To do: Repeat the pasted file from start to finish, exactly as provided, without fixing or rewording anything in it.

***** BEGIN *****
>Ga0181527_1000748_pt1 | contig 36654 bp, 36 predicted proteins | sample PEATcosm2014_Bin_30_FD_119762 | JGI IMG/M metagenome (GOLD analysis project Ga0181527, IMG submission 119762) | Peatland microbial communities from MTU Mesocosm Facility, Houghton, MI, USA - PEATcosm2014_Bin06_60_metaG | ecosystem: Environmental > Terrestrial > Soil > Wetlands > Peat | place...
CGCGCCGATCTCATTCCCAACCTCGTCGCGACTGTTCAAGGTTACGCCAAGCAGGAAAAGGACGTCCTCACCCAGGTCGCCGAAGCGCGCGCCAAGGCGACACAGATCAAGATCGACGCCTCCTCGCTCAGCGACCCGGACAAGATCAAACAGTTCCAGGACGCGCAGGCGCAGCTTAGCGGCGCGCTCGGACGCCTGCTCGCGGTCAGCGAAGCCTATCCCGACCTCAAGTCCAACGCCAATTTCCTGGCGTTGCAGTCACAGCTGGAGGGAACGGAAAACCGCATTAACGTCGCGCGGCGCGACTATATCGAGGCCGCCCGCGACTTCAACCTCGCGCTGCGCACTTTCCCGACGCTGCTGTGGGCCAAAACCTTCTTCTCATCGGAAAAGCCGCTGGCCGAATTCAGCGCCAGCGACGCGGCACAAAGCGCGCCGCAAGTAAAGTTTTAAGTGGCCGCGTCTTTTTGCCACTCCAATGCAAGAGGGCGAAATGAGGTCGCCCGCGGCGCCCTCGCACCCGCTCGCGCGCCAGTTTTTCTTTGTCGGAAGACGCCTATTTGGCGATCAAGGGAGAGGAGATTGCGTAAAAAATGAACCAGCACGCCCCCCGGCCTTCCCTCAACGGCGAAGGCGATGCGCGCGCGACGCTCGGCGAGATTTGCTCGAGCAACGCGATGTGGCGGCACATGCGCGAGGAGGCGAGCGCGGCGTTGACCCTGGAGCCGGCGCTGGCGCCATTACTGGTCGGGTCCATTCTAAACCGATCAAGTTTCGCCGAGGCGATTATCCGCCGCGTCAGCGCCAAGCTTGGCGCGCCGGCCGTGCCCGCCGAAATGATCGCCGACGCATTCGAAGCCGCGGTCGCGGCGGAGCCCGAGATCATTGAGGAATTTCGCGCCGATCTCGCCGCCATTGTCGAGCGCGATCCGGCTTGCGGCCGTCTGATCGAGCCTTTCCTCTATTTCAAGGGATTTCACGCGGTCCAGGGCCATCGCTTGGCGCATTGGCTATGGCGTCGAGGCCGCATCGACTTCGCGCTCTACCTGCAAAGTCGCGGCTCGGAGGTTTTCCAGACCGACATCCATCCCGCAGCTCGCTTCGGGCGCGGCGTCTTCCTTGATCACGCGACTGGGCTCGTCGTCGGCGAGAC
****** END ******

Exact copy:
>Ga0181527_1000748_pt1 | contig 36654 bp, 36 predicted proteins | sample PEATcosm2014_Bin_30_FD_119762 | JGI IMG/M metagenome (GOLD analysis project Ga0181527, IMG submission 119762) | Peatland microbial communities from MTU Mesocosm Facility, Houghton, MI, USA - PEATcosm2014_Bin06_60_metaG | ecosystem: Environmental > Terrestrial > Soil > Wetlands > Peat | place...
CGCGCCGATCTCATTCCCAACCTCGTCGCGACTGTTCAAGGTTACGCCAAGCAGGAAAAGGACGTCCTCACCCAGGTCGCCGAAGCGCGCGCCAAGGCGACACAGATCAAGATCGACGCCTCCTCGCTCAGCGACCCGGACAAGATCAAACAGTTCCAGGACGCGCAGGCGCAGCTTAGCGGCGCGCTCGGACGCCTGCTCGCGGTCAGCGAAGCCTATCCCGACCTCAAGTCCAACGCCAATTTCCTGGCGTTGCAGTCACAGCTGGAGGGAACGGAAAACCGCATTAACGTCGCGCGGCGCGACTATATCGAGGCCGCCCGCGACTTCAACCTCGCGCTGCGCACTTTCCCGACGCTGCTGTGGGCCAAAACCTTCTTCTCATCGGAAAAGCCGCTGGCCGAATTCAGCGCCAGCGACGCGGCACAAAGCGCGCCGCAAGTAAAGTTTTAAGTGGCCGCGTCTTTTTGCCACTCCAATGCAAGAGGGCGAAATGAGGTCGCCCGCGGCGCCCTCGCACCCGCTCGCGCGCCAGTTTTTCTTTGTCGGAAGACGCCTATTTGGCGATCAAGGGAGAGGAGATTGCGTAAAAAATGAACCAGCACGCCCCCCGGCCTTCCCTCAACGGCGAAGGCGATGCGCGCGCGACGCTCGGCGAGATTTGCTCGAGCAACGCGATGTGGCGGCACATGCGCGAGGAGGCGAGCGCGGCGTTGACCCTGGAGCCGGCGCTGGCGCCATTACTGGTCGGGTCCATTCTAAACCGATCAAGTTTCGCCGAGGCGATTATCCGCCGCGTCAGCGCCAAGCTTGGCGCGCCGGCCGTGCCCGCCGAAATGATCGCCGACGCATTCGAAGCCGCGGTCGCGGCGGAGCCCGAGATCATTGAGGAATTTCGCGCCGATCTCGCCGCCATTGTCGAGCGCGATCCGGCTTGCGGCCGTCTGATCGAGCCTTTCCTCTATTTCAAGGGATTTCACGCGGTCCAGGGCCATCGCTTGGCGCATTGGCTATGGCGTCGAGGCCGCATCGACTTCGCGCTCTACCTGCAAAGTCGCGGCTCGGAGGTTTTCCAGACCGACATCCATCCCGCAGCTCGCTTCGGGCGCGGCGTCTTCCTTGATCACGCGACTGGGCTCGTCGTCGGCGAGAC